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HomeLatest NewsSenate Implements Vote to Mandate Business Attire, Ditching Casual Dress Code

Senate Implements Vote to Mandate Business Attire, Ditching Casual Dress Code

The Senate has formalized a longstanding but previously unofficial requirement that members must wear business attire when attending chamber sessions. This comes after Senator Chuck Schumer announced a relaxing of the dress code policy, leading some senators, including Senator John Fetterman, to appear in more casual attire. However, the new resolution put forth by Senators Joe Manchin III and Mitt Romney now enforces the rule that men must wear a coat, tie, and slacks or other long pants. Schumer, expressing support for his favorite football team, adhered to the official dress code while making the announcement.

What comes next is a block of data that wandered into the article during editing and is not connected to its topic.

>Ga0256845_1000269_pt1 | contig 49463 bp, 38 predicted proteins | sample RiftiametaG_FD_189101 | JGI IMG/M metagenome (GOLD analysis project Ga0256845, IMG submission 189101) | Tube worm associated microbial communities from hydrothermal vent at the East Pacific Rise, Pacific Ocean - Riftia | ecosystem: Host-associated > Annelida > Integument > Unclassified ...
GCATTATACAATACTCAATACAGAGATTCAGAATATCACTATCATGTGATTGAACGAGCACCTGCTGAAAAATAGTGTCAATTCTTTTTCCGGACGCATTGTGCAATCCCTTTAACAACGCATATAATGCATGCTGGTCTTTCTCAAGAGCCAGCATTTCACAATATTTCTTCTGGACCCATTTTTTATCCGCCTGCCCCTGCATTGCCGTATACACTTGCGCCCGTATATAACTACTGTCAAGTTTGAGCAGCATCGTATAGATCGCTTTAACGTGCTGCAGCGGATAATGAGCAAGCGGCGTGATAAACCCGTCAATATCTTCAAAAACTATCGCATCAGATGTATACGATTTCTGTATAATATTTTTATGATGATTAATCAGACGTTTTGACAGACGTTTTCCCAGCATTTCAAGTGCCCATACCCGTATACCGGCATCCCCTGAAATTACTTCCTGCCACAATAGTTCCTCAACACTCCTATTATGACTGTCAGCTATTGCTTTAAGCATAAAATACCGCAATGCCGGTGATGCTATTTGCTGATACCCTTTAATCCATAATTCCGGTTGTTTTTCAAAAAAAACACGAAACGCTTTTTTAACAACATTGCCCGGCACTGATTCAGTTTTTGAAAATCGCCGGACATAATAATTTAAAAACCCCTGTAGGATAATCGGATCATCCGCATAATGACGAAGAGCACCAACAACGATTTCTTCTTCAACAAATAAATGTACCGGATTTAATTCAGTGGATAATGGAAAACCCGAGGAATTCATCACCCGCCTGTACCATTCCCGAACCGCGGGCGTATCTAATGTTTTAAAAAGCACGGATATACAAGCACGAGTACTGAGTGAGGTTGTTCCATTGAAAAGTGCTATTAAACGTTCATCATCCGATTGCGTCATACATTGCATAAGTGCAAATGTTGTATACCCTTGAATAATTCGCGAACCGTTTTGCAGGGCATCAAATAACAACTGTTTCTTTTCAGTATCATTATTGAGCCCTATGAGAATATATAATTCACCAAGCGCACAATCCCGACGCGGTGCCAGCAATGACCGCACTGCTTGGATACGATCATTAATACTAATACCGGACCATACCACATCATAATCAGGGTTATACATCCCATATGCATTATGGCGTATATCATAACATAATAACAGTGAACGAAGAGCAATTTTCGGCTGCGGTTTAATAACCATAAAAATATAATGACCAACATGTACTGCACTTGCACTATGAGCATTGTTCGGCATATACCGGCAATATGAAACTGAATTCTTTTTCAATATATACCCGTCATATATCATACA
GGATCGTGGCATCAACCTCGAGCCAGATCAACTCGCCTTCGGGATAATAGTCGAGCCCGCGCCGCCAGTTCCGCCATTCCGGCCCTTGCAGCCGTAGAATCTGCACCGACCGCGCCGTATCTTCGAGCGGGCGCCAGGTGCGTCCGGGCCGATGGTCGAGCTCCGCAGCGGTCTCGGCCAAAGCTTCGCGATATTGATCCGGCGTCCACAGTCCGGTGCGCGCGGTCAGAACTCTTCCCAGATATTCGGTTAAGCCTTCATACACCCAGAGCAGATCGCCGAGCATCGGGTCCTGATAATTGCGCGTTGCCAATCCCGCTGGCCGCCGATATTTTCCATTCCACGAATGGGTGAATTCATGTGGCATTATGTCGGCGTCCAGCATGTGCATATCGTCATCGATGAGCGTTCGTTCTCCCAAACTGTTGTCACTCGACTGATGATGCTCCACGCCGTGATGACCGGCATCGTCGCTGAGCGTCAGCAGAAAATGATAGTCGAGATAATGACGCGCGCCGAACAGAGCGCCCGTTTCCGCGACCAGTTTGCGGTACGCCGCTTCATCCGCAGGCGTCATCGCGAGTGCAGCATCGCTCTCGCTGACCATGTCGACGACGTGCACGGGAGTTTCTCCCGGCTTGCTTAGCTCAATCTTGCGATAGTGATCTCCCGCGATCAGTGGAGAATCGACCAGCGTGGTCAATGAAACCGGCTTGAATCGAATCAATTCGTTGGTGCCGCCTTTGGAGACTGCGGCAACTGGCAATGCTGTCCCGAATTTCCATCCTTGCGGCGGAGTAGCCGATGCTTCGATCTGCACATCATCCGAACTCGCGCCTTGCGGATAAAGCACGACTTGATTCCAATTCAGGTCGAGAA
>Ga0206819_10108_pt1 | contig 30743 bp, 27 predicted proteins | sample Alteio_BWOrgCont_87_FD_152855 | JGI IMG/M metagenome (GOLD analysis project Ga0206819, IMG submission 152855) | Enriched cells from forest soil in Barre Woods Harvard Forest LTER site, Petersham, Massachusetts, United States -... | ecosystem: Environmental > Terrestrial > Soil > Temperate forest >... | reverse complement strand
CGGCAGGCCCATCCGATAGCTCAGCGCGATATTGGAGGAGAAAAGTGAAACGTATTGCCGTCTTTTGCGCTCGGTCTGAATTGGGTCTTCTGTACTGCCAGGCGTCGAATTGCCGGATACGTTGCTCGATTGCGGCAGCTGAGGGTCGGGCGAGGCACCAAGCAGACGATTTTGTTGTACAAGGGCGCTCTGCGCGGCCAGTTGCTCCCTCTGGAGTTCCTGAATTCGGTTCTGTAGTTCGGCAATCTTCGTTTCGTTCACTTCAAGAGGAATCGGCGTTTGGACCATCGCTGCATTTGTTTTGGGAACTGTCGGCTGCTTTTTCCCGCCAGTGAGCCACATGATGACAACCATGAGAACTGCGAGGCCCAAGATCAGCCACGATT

The decision to codify the dress code came after bipartisan criticism of Schumer’s initial decision to no longer police outfits for members. This move was made in accommodation of Senator Fetterman, known for wearing Carhartt sweatshirts and baggy shorts in the Capitol. Manchin and Romney circulated a draft of the proposed changes to resolve the clothing controversy, as senators aimed to avoid a government shutdown. Romney, who grew up in a prep school environment requiring formal dress, expressed satisfaction with the decision, stating that it may not be the most significant matter in Washington but is still a positive development.

Manchin, one of the earliest Democrats to voice opposition to the dress code change, proclaimed the joint effort involved in reaching a resolution. He described the process as a team effort, highlighting his collaboration with Fetterman to find a workable solution. The new dress code will require a two-thirds vote to make any changes, even more challenging than the 60 votes typically needed to break a filibuster. While Fetterman did not directly comment on the new rule, his office shared a meme featuring actor Kevin James shrugging and smirking. This move toward formalizing the dress code aims to establish written rules of decorum and conduct for senators, which have been assumed for the 234 years of the Senate’s existence.

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